Smoked Barbeque at Altitude

Dear BBQ Friend:

Did you ever notice that good, juicy smoked barbeque is slowly cooked near the boiling point of water? This way, the water does not evaporate too fast and stays in and on the meat longer - basting the meat surface and keeping it moist inside and out. The slow and low temperature also allows the collagen in the muscle fibers to break down over time to produce tender smoked barbeque. The boiling point of water is 212 deg F for those pit masters who didn't know. But that's only at sea level. As you go up in altitude, the atmospheric pressure goes down and the boiling point of water drops. What this means is, at higher altitudes, your slow smoked barbeque juices will evaporate faster if you smoke in the normal 220 - 250 range that most pitmasters smoke at. The result will be dry meat. Here's a little table of just some of the altitudes and the corresponding boiling point of water.


Boiling Point of Water

Sea Level

212 deg F

1000 ft

210 deg F

2500 ft

207 deg F

4000 ft

204 deg F

6000 ft

201 deg F

This chart is why it takes so long to boil an egg in the mountains. So... how do you cook better slow smoked barbeque in the mountains? The answer is... instead of cooking at 225 deg F at an elevation of 5000 feet, maybe try 215 deg F and just cook it a little longer. That way all your juices will not evaporate too fast.bbq at altitude

An easy way to remember the proper slow smoked barbeque cooking chamber temperatures at altitude is to basically subtract 2 deg F for every 1000 feet in elevation. Subtract this 2 deg from your normal smoking temperature. For example... let's say you are cooking some smoked barbeque on vacation in the Smokey Mountains. You're smoking some ribs and from reading "Competition BBQ Secrets" , you know you are supposed to smoke them at 230 deg F. You have read "Competition BBQ Secrets", haven't you? If not, you should get it HERE. Anyways... you're at 4000 feet so you don't want to cook like the book says to cook at sea level. You'll want to cook your smoked barbeque ribs 8 deg F lower (or at 222 deg F). Maybe cook for an extra half hour or so until done as described in the book.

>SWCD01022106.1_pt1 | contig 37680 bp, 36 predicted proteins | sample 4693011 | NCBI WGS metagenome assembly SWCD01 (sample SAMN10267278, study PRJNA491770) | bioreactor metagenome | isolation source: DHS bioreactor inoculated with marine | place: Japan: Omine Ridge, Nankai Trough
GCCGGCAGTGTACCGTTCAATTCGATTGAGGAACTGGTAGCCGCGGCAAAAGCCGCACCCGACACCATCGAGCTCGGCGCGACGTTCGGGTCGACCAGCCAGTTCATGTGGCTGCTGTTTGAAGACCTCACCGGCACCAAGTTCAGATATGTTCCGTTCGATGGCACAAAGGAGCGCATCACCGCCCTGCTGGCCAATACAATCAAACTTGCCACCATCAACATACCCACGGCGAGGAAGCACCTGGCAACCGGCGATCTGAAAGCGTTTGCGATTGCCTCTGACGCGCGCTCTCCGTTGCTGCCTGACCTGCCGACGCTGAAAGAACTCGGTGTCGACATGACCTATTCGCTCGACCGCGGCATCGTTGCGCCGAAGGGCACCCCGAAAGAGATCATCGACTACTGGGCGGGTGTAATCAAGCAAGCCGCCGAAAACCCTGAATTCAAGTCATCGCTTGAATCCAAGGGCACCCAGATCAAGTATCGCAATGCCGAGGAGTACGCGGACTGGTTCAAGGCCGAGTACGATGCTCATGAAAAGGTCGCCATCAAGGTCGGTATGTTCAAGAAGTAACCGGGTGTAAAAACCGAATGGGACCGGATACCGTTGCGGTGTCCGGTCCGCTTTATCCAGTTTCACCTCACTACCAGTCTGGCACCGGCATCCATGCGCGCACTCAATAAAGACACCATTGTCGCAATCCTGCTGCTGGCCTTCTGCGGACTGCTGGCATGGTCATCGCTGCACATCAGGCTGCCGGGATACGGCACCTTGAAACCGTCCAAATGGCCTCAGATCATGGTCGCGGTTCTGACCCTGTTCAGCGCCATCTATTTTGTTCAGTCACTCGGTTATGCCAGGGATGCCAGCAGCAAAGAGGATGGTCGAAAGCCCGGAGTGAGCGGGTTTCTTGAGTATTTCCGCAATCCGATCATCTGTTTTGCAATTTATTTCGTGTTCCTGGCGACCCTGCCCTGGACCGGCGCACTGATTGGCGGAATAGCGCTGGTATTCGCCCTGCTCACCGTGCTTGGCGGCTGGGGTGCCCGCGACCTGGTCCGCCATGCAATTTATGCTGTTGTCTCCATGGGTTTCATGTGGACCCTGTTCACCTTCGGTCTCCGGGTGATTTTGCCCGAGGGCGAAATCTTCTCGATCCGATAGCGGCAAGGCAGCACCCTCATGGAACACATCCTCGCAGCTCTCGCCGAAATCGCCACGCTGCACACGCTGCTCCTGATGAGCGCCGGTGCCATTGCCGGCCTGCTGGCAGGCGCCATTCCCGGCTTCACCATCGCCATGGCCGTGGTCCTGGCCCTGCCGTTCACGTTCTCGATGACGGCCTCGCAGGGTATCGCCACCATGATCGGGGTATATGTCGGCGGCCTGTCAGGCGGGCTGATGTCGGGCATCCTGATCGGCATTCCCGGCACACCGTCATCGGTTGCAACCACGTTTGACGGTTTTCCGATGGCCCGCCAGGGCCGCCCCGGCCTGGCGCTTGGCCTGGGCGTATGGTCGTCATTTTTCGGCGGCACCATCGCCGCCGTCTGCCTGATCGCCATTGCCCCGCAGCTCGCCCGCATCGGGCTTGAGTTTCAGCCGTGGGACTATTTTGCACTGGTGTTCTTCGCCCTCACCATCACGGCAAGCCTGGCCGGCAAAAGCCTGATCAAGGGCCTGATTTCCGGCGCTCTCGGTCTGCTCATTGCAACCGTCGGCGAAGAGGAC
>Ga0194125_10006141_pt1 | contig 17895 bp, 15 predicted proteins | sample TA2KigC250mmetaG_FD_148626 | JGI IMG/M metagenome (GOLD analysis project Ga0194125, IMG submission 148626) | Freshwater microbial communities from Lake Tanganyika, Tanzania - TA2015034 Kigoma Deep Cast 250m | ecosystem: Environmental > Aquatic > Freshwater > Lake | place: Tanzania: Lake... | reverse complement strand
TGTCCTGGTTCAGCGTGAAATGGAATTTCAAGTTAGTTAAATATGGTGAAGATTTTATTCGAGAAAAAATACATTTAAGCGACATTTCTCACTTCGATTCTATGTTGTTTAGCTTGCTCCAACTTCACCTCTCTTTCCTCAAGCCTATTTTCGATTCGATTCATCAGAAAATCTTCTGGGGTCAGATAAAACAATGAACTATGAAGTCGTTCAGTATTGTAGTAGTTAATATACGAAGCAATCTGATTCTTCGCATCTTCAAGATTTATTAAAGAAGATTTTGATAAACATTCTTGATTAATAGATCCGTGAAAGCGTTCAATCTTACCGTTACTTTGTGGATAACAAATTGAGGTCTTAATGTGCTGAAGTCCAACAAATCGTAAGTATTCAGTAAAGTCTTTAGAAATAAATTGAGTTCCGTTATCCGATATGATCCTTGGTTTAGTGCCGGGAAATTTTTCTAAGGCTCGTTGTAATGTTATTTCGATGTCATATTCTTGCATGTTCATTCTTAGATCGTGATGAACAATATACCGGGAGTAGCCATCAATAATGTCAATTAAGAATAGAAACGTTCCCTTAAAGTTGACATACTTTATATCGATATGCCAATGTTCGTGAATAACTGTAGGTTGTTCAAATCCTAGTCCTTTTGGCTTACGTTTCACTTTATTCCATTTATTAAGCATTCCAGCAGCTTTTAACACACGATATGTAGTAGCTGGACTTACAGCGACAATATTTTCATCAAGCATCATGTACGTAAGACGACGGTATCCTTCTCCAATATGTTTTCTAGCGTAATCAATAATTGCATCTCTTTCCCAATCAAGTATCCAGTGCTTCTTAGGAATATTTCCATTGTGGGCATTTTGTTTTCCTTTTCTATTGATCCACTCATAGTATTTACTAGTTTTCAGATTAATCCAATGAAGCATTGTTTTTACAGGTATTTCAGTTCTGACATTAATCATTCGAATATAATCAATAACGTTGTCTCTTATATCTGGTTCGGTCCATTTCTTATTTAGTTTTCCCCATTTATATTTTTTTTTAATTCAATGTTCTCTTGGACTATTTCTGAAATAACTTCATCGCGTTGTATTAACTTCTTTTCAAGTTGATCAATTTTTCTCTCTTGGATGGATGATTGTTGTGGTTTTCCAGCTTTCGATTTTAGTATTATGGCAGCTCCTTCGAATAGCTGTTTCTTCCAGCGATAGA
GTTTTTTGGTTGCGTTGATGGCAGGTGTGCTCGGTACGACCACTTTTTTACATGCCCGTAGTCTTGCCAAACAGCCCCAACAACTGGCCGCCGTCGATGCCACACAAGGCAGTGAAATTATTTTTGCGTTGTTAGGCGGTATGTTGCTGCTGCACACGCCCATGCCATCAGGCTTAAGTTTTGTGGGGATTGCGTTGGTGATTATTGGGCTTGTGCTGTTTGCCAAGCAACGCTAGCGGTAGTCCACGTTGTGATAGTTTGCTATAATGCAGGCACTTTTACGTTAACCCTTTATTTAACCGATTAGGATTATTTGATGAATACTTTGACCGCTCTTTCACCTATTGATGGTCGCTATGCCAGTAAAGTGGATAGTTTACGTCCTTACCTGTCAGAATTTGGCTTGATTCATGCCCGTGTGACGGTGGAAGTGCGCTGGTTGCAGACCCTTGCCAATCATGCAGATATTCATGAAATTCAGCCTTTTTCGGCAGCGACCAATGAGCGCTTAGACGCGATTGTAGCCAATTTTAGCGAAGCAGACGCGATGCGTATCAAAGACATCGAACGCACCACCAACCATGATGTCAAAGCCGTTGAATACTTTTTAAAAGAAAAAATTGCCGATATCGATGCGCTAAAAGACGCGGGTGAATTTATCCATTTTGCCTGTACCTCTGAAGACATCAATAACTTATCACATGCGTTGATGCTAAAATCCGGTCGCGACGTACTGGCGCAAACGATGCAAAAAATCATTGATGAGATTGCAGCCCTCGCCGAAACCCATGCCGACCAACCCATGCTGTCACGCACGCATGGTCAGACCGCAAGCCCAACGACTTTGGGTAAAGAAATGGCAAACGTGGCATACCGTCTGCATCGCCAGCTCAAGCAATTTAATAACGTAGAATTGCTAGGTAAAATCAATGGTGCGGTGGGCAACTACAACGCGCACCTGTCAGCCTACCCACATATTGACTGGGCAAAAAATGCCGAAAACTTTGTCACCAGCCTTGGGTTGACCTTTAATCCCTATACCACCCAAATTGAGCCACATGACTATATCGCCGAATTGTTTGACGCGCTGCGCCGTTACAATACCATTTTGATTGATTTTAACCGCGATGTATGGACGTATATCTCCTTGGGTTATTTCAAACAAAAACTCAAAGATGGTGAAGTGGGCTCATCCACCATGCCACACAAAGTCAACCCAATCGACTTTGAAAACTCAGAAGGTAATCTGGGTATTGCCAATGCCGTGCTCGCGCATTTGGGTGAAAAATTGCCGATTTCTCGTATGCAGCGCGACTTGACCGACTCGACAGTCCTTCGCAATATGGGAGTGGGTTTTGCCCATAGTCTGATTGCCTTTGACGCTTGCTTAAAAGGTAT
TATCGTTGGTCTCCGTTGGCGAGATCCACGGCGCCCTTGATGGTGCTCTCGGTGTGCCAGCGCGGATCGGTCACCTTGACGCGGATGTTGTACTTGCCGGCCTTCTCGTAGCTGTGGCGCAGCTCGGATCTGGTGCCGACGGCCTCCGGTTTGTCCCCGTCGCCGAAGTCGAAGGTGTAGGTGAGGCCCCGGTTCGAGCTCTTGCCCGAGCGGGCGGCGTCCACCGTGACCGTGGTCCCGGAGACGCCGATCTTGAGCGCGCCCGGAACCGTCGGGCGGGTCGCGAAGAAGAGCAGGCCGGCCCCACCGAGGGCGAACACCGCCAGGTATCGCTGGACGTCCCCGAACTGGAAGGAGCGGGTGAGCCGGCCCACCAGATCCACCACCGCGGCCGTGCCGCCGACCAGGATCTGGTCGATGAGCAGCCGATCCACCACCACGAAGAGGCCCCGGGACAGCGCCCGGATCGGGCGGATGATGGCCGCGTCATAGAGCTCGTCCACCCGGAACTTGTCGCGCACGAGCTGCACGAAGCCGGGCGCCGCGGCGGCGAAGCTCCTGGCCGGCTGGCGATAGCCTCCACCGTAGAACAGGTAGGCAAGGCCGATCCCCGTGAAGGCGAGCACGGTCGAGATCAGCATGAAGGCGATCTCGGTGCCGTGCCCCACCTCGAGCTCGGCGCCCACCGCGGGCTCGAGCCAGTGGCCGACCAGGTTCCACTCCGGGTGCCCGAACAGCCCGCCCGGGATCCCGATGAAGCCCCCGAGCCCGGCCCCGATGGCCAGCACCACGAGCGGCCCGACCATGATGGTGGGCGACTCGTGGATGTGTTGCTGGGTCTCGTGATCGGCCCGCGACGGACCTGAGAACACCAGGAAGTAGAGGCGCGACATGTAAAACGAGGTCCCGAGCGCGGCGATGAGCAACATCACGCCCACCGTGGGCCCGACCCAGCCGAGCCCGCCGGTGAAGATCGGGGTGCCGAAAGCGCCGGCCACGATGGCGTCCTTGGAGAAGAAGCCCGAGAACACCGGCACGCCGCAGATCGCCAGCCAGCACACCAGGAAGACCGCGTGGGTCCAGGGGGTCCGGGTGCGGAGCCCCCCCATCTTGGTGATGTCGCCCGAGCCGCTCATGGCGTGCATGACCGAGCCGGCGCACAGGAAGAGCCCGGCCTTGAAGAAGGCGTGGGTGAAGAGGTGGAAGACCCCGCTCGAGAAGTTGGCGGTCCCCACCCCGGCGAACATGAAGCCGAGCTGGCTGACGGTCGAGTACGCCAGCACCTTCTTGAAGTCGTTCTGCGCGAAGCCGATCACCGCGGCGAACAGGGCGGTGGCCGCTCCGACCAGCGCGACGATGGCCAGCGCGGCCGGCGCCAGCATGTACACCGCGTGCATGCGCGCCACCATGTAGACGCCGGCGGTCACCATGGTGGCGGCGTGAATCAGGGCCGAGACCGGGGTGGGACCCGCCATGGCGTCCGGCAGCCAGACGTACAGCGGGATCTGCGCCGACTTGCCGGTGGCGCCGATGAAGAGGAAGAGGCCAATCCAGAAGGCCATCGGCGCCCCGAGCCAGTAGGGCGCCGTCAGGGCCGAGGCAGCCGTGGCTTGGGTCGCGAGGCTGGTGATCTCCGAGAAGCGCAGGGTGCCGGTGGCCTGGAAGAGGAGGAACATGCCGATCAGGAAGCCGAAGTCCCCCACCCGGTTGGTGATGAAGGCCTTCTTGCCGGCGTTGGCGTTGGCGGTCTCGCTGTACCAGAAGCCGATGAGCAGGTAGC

Tip #1: Also take into consideration weather when cooking BBQ. For the longest time, I only cooked in the Southeast. Then I went out to Las Vegas to cook in the World Food Championships. I didn't have time to do a test run, so I didn't figure out this wasn't Savannah anymore until it was too late! There's no humidity! My BBQ developed a serious bark - quickly. Cooking on a borrowed smoker with a huge convection fan didn't help either. So be sure to add a water pan or something to your cooking chamber if the humidity is too low.

If it is raining and your pit is out in the weather, that rain on a typical offset smoker will lower your pit temp 100 degrees in about 3 minutes. So, get it under a conopy quick.

Tip #2: By the way... make sure you measure your temperature AT THE GRATE where your meat is. Do not go by the thermometer in the lid of your smoker. Those things are the #1 cause of terrible smoked barbeque and can be as much as 100 deg F off. Get yourself a dual probe digital remote thermometer like the one below. Just click on the graphic to purchase...


Bill Anderson